New decal law for students shades of Catch-22 Regulation requires out-of-staters to pay $27 fee to register vehicles


September 28, 1992

You can always count on government to invent new rules for the road.

Maybe they're well-intentioned. Perhaps even worthy of debate. But sometimes the difficulty of enforcing the regulation makes it seem a bit silly.

The Intrepid One presents a case in point.

It concerns a little-noticed law enacted last spring directed at students who attend Maryland schools but drive cars registered in other states.

Beginning Thursday, these students from out of state will have to pay $27 each year for a decal that must be pasted to the windshield.

But even though the program goes into effect in three days, it's unlikely anyone will be able to obey it: The Motor Vehicle Administration (MVA) has printed neither the applications nor the stickers.

First, a little background: State law requires newcomers to register their vehicles and apply for a Maryland driver's license within 30 days of moving to this state. For many, it's a significant expense.

The new, two-year registration costs $70 for the average motorist, including a $16 surcharge for emergency medical services. Titling costs 5 percent of a car's value -- $500 on a car worth $10,000.

Insurance costs can soar. Someone moving to Baltimore from a rural part of the country, for instance, might see insurance payments triple after changing the registration address.

Students and the military have long been exempted from registration. Both groups are not here permanently after all, and neither has deep pockets.

There's also an exemption granted people who have come here for short-term employment. They have to get a permit, too. But that's a relatively small group -- 600 people last year.

Cracking down on registration scofflaws has never been easy. If a police officer observes an out-of-state license plate, how does he know it belongs to visitor?

It can be even trickier in a community like College Park with thousands of University of Maryland students. Not only would a police officer have to prove the owner driving with out-of-state tags has a Maryland residence, he would have to be sure the person wasn't a student.

Enter Prince George's County Delegates Pauline H. Menes, Timothy F. Maloney and James C. Rosapepe, who sponsored the legislation to require the student stickers. Ideally, the stickers will save a lot of time and trouble, at least for police.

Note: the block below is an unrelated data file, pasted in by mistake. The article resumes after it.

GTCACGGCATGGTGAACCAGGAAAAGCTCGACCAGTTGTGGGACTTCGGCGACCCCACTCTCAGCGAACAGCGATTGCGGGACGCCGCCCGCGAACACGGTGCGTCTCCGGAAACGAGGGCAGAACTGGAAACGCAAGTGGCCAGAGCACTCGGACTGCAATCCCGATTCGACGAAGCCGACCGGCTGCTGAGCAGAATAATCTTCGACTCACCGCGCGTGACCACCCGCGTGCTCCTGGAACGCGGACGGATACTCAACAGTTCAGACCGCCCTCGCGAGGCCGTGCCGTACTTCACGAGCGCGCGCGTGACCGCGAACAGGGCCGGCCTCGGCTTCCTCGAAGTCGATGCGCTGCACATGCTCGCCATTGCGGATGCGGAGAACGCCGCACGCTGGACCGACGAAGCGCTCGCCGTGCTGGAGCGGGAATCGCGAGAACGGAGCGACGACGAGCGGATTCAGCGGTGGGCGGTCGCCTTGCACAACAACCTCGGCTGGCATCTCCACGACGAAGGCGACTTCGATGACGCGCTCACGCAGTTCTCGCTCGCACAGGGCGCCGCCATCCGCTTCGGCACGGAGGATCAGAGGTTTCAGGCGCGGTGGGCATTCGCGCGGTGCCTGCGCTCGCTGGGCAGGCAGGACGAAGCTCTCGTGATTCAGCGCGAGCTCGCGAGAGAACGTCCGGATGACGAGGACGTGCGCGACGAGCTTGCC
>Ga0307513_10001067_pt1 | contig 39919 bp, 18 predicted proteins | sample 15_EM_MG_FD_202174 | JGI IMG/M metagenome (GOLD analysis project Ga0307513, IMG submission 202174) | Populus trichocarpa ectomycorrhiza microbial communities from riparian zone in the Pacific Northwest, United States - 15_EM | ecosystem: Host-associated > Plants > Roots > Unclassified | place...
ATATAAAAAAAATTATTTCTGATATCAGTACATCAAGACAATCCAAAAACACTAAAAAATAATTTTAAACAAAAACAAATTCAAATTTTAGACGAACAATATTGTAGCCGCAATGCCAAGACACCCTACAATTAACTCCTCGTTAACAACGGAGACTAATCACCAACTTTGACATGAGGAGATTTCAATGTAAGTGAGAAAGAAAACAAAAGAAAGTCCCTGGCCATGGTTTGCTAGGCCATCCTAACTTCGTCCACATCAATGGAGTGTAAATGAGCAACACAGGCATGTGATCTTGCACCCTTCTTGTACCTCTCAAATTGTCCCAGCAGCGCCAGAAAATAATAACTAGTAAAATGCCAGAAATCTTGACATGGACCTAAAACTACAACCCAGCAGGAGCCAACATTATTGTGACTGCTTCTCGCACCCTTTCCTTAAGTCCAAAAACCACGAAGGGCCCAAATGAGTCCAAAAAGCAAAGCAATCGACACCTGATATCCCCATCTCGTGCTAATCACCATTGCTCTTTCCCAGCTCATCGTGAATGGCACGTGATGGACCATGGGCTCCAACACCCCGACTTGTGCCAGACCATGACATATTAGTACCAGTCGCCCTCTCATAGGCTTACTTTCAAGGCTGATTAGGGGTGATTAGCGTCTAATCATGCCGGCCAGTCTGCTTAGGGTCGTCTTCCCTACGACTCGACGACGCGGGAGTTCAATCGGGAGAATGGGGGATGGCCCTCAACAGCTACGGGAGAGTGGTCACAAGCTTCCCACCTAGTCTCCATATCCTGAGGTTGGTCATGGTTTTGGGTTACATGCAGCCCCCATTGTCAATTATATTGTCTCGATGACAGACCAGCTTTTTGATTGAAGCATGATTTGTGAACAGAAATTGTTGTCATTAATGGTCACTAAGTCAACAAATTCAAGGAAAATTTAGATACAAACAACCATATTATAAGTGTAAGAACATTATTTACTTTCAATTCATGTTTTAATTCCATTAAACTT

"We were worried about people circumventing the law," Ms. Menes says.

In the past, the state's registration requirement was frequently enforced with a warning -- the MVA's investigative staff has issued 3,700 of them so far this year.

The forms are usually left on a car's windshield. They must be returned with proof of Maryland registration or an explanation of why the owner isn't registered in this state. Being a student was explanation enough, and no costs or fees were involved.

The state issues a citation if the explanation doesn't check out, or if the form is not returned. Failing to comply is a misdemeanor punishable with a fine of up to $255, but only 355 citations have been issued by the MVA this year.

For our student readers, here's a quiz.

1. Who gets nailed by the new law? Students who drive cars registered outside Maryland must obtain a permit and sticker from the MVA, neither of which is yet available.

2. How will students find out about the new law? Through their schools, none of which has even been told about the program.

3. Will students actually buy and display the stickers even though they could face the whopping $255 fine? Our campus sources say, probably no. The chances they'll be caught are so slim, they just won't be motivated.

Here's the rub. The program will likely raise money for the state at a time when the coffers are low. There are about 35,000 out-of-state residents attending college in Maryland. Assuming one-third of them own cars, that's a potential $315,000.

As much as the Intrepid Commuter likes to see his legislators sticking up for us state residents, we have to question the wisdom of creating a whole new permit system to address a relatively small group of people who aren't even the real problem.

While we're on the subject of laws and such, it's time to ask the big question.

You know the one. It's the question we think of every time we drive the Baltimore Beltway, Interstate 95 or the Jones Falls Expressway.

Just what is the speed limit in this state, anyway? Yes, yes, we know the signs say 55 mph.

But anyone who has ever driven the highways around here knows that's not true.

We ask our readers to write or call with their opinions.

Should the speed limit be changed? Enforced differently?

We'll tabulate your responses for a future column.


Write to the Intrepid Commuter, c/o The Baltimore Sun, P.O. Box 1377, Baltimore 21278. Please include your name and telephone number so we can reach you if we have any questions.

Or call -- using your Touch-Tone phone -- Sundial, The Baltimore Sun's telephone information service, at 783-1800, and enter Ext. 4305. Call 268-7736 in Anne Arundel County.

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